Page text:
Parents call for changes to the Health Star Rating system

Today we emailed letters contain our recommendations for the review of the Health Star Rating system to each of the Ministers that sit on the ‘Australian and New Zealand Ministerial Forum on Food Regulations‘ board.

We called for three key actions to be made on the behalf of Aussie parents.

You can read the full submission below…


Dear Minister, 

RE: Submission to the Implementation of Recommendations from the Five Year Review  


Parents’ Voice is a network of over 10,000 parents from across Australia who advocate for improved food and physical activity environments for Australian children. Formerly known as The Parents’ Jury, Parents’ Voice was formed in 2004 and is financially supported by  Diabetes Victoria,  VicHealth  and  YMCA Victoria. 

Parents’ Voice appreciates the opportunity to provide feedback on the start date and implementation of the revised Health Star Rating (HSR) system following the completion of the five year review. The following submission is on behalf of our 10,000 parents and reflects their views and efforts to reduce the burden of obesity on Australian children.  


Parents’ Voice remains committed to improving the HSR system and believes that urgent action is required to ensure a healthier future for all Australian children.  

Parents’ Voice supports the start date of 1 October 2020, with a two-year implementation period and strongly endorses that the recommendations from the five year review of the Health Star Rating (HSR) system be implemented without any further delays. 

We recognise the HSR system as an important tool in improving nutrition labelling for parents and supporting healthy diets for Australian families.  

However, as we highlighted in our initial submission, many parents do not trust the HSR system because in its current form it appears too easy for food companies to take advantage of loopholesmanipulate ratings of products to make them seem healthier than they are or choose not to partake in the system at all.   

In order for the HSR system to be useful to consumers they need to trust the information being provided and parents do not trust the current system. 

Therefore, we wish to highlight three key actions that we believe should be considered when implementation the new HSR system. We believe that these actions could help to ease the concerns of parents: 

1. Making the HSR system mandatory 

It is impossible to guide parents to make healthier choices when only some products are displaying HSRs. 

Giving food companies the choice to partake in the HSR system, means that only a small portion of manufacturers and retailers are likely to provide this information willingly. 

Making the HSR system mandatory will address this issue and create a level playing field for manufacturers, unlike voluntary regulations, which potentially places first-movers at a market disadvantage.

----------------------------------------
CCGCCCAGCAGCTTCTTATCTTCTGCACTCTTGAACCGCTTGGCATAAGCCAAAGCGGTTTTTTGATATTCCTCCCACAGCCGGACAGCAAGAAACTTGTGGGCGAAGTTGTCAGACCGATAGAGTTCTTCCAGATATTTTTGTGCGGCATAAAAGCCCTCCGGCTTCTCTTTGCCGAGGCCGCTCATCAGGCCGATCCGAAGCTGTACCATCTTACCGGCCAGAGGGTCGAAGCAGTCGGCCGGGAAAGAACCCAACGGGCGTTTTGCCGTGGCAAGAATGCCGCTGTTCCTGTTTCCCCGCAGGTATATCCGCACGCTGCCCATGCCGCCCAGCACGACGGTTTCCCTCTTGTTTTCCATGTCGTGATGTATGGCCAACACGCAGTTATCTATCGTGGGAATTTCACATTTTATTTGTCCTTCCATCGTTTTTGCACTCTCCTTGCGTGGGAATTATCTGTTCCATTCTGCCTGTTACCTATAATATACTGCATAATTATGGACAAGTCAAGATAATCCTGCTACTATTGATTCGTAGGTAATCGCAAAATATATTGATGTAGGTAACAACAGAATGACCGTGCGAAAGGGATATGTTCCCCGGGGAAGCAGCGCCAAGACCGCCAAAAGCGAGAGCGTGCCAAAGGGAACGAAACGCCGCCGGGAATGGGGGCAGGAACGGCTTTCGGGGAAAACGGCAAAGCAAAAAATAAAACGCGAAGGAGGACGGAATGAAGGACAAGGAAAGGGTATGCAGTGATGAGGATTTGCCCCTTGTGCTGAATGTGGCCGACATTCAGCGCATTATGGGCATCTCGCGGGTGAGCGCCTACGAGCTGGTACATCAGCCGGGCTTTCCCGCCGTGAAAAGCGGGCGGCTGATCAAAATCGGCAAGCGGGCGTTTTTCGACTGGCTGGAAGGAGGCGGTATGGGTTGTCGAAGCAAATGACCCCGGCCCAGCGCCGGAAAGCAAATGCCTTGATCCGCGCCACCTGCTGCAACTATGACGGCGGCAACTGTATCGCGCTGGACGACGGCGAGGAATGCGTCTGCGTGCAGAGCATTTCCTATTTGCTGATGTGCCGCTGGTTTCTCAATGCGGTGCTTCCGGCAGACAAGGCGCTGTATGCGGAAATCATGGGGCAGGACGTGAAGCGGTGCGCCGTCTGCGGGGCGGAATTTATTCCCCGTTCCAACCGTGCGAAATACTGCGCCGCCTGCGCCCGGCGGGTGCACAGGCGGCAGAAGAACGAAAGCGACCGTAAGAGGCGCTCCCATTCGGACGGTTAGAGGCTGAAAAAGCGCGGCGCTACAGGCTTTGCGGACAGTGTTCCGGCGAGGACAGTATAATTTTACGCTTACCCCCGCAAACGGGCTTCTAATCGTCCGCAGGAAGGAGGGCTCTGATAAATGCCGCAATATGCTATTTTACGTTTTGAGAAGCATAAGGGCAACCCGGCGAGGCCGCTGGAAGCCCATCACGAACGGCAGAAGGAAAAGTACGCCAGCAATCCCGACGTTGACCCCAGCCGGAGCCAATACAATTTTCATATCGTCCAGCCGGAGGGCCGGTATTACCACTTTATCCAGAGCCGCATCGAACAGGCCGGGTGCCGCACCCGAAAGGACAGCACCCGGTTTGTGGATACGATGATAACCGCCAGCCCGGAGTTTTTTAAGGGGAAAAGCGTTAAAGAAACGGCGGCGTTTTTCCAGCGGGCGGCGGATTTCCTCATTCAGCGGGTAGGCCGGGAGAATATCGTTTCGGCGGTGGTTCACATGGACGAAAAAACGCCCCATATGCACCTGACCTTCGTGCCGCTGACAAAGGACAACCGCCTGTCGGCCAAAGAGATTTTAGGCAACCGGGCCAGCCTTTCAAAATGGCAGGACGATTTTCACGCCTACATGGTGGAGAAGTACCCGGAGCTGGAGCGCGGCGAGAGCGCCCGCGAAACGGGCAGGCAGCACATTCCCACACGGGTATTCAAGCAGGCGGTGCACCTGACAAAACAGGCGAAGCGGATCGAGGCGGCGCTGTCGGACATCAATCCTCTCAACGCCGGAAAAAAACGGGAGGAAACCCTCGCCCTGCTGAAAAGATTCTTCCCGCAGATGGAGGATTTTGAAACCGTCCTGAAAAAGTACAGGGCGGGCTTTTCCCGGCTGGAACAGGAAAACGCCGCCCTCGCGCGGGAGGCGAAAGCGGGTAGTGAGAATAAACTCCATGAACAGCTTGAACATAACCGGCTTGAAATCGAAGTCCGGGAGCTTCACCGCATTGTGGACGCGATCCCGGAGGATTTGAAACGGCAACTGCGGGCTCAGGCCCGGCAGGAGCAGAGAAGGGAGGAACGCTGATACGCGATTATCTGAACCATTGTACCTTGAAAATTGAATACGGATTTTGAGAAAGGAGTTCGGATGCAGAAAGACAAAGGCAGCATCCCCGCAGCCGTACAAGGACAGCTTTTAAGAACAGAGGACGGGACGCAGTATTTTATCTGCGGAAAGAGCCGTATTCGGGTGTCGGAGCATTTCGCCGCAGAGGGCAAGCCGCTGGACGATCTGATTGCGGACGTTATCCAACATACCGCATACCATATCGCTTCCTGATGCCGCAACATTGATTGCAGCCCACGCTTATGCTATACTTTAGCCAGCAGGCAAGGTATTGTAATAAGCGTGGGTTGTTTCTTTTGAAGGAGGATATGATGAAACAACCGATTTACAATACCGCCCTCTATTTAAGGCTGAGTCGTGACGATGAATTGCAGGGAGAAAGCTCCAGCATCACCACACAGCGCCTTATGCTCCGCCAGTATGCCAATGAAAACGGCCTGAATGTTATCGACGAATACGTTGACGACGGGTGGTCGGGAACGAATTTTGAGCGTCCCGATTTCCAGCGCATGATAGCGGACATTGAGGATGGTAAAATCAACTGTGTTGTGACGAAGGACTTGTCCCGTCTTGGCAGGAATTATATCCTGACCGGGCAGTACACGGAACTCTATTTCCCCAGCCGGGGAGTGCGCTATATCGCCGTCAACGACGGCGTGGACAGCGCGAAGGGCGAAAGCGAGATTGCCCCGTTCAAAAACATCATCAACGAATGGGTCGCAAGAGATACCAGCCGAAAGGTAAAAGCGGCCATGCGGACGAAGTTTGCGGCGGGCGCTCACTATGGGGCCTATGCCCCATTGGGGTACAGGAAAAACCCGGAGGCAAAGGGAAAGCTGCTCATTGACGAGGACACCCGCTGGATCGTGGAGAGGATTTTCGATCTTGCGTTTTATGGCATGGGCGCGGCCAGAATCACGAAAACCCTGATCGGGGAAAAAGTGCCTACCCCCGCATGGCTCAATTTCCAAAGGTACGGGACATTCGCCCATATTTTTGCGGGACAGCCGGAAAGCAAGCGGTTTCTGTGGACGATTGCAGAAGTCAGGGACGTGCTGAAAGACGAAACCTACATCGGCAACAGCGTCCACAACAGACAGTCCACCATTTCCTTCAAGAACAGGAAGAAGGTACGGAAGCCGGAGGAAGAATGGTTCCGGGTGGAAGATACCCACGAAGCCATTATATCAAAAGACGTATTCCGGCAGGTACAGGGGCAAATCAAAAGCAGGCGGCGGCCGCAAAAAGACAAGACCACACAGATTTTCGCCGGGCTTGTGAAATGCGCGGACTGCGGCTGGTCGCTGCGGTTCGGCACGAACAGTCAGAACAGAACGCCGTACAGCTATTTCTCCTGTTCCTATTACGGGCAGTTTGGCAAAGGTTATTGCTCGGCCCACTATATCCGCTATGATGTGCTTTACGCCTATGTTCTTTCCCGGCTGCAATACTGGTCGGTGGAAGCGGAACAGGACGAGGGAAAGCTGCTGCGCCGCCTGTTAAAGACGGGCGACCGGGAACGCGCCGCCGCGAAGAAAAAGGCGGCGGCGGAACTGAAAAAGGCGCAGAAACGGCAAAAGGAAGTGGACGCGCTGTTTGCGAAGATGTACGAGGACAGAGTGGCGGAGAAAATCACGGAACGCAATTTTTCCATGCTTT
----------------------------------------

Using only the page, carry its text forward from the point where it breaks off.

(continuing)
Having a mandatory HSR system would also make it easier for consumers to compare and contrast products before making their final purchasing decision. 

81 per cent of our surveyed parents agreed (in a 2017 survey) that making the HSR system mandatory would help them to make quicker and healthier decisions.  

2. Adopting the stronger approach to sugar and sodium reflected in Calculator 2 

In a 2017 survey of our members, just over 50 per cent of parents said that they used the HSR system when shopping. Those who did not use the system expressed scepticism about the HSR calculations, often citing concerns that the current algorithm is allowing foods high in added sugar, saturated fat and sodium to receive high HSRs.  

The proposed change to the Calculator 1 algorithm, while an improvement on the current HSR system, does not adequately reflect the Australian Dietary Guidelines (ADGs) or address consumer’s concerns about the treatment of sugar and sodium by the HSR system. 

Parents’ Voice therefore recommends the adoption of Calculator 2 instead of Calculator 1 

3. Implementing recommendation 5 

Given the ADGs recommendation to only consume juice occasionally, the HSR should not provide a tool to promote fruit juice as a healthy option for regular consumption. This sends mixed signals to parents who are looking for guidance. 

Therefore, Parents’ Voice supports the changes to the calculations of non-dairy beverages to better discern water from high energy drinks such as fruit juice. 


It is imperative that every recommendation is supported to restore community trust and ensure that the HSR system is accurately guiding consumers in line with the ADGs. 

Businesses should not be able to profit at the expense of our most vulnerable consumers, our children 

Parents’ Voice is available to elaborate further on our submission, please contact us at  

Yours faithfully, 


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